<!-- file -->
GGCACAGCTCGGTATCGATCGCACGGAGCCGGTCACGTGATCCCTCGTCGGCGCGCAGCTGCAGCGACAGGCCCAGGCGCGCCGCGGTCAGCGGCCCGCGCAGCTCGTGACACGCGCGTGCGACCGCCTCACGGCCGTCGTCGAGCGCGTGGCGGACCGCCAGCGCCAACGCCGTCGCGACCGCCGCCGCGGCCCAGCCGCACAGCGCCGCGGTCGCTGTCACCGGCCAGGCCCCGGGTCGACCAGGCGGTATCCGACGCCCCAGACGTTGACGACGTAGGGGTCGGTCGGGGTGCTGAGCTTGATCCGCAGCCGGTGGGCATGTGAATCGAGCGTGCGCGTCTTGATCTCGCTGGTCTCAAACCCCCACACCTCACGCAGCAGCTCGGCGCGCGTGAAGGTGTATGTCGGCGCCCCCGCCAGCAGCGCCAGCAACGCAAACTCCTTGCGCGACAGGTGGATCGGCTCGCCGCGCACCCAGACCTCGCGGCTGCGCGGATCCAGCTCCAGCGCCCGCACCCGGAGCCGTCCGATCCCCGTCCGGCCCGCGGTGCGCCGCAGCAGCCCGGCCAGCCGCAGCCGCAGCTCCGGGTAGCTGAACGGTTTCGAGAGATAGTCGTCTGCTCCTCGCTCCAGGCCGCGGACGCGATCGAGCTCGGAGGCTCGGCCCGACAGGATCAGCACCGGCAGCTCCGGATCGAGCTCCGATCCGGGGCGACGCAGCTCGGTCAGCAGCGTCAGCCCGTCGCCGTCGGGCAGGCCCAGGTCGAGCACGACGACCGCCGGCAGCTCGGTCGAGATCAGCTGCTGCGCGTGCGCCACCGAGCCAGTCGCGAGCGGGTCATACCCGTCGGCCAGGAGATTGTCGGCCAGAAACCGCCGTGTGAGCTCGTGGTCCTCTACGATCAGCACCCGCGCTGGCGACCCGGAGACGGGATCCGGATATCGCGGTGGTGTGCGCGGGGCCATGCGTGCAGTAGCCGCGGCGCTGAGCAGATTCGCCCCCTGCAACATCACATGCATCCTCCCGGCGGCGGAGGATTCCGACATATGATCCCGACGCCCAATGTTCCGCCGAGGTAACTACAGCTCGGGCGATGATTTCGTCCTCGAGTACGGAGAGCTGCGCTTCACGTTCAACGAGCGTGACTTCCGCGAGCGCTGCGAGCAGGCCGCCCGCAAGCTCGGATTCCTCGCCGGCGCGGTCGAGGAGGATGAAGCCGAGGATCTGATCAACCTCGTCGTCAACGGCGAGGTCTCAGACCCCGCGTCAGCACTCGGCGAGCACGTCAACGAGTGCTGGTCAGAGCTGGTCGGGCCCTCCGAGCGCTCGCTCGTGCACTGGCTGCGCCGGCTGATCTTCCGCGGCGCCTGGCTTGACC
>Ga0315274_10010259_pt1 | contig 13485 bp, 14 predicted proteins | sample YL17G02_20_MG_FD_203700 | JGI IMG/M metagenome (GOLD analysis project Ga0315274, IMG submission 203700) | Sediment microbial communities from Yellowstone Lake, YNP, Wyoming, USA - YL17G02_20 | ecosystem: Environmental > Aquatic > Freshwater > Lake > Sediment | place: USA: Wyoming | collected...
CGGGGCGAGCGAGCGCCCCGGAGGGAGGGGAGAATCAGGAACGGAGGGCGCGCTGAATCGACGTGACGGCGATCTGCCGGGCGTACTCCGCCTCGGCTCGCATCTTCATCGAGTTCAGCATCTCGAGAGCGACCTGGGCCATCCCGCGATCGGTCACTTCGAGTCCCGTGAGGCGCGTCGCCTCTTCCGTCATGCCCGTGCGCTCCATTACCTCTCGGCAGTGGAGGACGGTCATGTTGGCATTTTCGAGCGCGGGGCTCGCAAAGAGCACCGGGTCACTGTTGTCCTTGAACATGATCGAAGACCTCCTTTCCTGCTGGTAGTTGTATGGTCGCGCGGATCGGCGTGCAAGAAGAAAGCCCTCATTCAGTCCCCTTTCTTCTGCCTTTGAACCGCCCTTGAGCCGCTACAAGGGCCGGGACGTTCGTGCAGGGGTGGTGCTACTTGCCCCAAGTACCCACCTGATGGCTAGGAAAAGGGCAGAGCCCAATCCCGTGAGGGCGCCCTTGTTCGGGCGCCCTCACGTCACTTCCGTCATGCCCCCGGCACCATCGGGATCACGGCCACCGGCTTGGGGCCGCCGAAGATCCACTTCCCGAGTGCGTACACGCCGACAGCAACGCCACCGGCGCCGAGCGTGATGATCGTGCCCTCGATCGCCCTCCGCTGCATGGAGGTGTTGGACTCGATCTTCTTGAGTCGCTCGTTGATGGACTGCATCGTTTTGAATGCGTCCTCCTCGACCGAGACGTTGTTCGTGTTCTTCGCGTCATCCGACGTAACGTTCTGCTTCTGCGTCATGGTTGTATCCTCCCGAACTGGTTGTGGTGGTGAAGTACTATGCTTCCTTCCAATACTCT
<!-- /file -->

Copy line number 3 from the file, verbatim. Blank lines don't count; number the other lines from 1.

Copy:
CGGGGCGAGCGAGCGCCCCGGAGGGAGGGGAGAATCAGGAACGGAGGGCGCGCTGAATCGACGTGACGGCGATCTGCCGGGCGTACTCCGCCTCGGCTCGCATCTTCATCGAGTTCAGCATCTCGAGAGCGACCTGGGCCATCCCGCGATCGGTCACTTCGAGTCCCGTGAGGCGCGTCGCCTCTTCCGTCATGCCCGTGCGCTCCATTACCTCTCGGCAGTGGAGGACGGTCATGTTGGCATTTTCGAGCGCGGGGCTCGCAAAGAGCACCGGGTCACTGTTGTCCTTGAACATGATCGAAGACCTCCTTTCCTGCTGGTAGTTGTATGGTCGCGCGGATCGGCGTGCAAGAAGAAAGCCCTCATTCAGTCCCCTTTCTTCTGCCTTTGAACCGCCCTTGAGCCGCTACAAGGGCCGGGACGTTCGTGCAGGGGTGGTGCTACTTGCCCCAAGTACCCACCTGATGGCTAGGAAAAGGGCAGAGCCCAATCCCGTGAGGGCGCCCTTGTTCGGGCGCCCTCACGTCACTTCCGTCATGCCCCCGGCACCATCGGGATCACGGCCACCGGCTTGGGGCCGCCGAAGATCCACTTCCCGAGTGCGTACACGCCGACAGCAACGCCACCGGCGCCGAGCGTGATGATCGTGCCCTCGATCGCCCTCCGCTGCATGGAGGTGTTGGACTCGATCTTCTTGAGTCGCTCGTTGATGGACTGCATCGTTTTGAATGCGTCCTCCTCGACCGAGACGTTGTTCGTGTTCTTCGCGTCATCCGACGTAACGTTCTGCTTCTGCGTCATGGTTGTATCCTCCCGAACTGGTTGTGGTGGTGAAGTACTATGCTTCCTTCCAATACTCT